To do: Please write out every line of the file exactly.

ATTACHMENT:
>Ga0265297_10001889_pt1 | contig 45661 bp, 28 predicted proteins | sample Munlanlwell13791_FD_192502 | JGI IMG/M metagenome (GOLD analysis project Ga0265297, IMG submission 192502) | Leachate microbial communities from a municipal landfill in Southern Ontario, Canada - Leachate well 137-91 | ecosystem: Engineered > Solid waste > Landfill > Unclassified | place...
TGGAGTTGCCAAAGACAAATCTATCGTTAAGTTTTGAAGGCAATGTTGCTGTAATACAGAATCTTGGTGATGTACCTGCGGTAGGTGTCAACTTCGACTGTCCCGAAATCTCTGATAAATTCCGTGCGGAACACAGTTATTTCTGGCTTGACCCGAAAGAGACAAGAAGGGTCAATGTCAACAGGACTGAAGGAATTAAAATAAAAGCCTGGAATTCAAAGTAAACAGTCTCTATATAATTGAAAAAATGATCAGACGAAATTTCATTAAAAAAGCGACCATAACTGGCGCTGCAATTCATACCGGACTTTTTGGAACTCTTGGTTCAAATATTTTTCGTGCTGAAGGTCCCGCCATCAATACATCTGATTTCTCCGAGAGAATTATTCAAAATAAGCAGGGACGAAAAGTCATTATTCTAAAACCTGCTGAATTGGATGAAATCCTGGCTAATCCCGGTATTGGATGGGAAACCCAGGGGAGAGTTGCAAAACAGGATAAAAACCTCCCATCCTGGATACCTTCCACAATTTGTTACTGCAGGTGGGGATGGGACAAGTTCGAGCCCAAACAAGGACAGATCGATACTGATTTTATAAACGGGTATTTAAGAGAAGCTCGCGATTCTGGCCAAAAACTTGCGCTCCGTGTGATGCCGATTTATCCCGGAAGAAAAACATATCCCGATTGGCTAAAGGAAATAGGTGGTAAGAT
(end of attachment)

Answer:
>Ga0265297_10001889_pt1 | contig 45661 bp, 28 predicted proteins | sample Munlanlwell13791_FD_192502 | JGI IMG/M metagenome (GOLD analysis project Ga0265297, IMG submission 192502) | Leachate microbial communities from a municipal landfill in Southern Ontario, Canada - Leachate well 137-91 | ecosystem: Engineered > Solid waste > Landfill > Unclassified | place...
TGGAGTTGCCAAAGACAAATCTATCGTTAAGTTTTGAAGGCAATGTTGCTGTAATACAGAATCTTGGTGATGTACCTGCGGTAGGTGTCAACTTCGACTGTCCCGAAATCTCTGATAAATTCCGTGCGGAACACAGTTATTTCTGGCTTGACCCGAAAGAGACAAGAAGGGTCAATGTCAACAGGACTGAAGGAATTAAAATAAAAGCCTGGAATTCAAAGTAAACAGTCTCTATATAATTGAAAAAATGATCAGACGAAATTTCATTAAAAAAGCGACCATAACTGGCGCTGCAATTCATACCGGACTTTTTGGAACTCTTGGTTCAAATATTTTTCGTGCTGAAGGTCCCGCCATCAATACATCTGATTTCTCCGAGAGAATTATTCAAAATAAGCAGGGACGAAAAGTCATTATTCTAAAACCTGCTGAATTGGATGAAATCCTGGCTAATCCCGGTATTGGATGGGAAACCCAGGGGAGAGTTGCAAAACAGGATAAAAACCTCCCATCCTGGATACCTTCCACAATTTGTTACTGCAGGTGGGGATGGGACAAGTTCGAGCCCAAACAAGGACAGATCGATACTGATTTTATAAACGGGTATTTAAGAGAAGCTCGCGATTCTGGCCAAAAACTTGCGCTCCGTGTGATGCCGATTTATCCCGGAAGAAAAACATATCCCGATTGGCTAAAGGAAATAGGTGGTAAGAT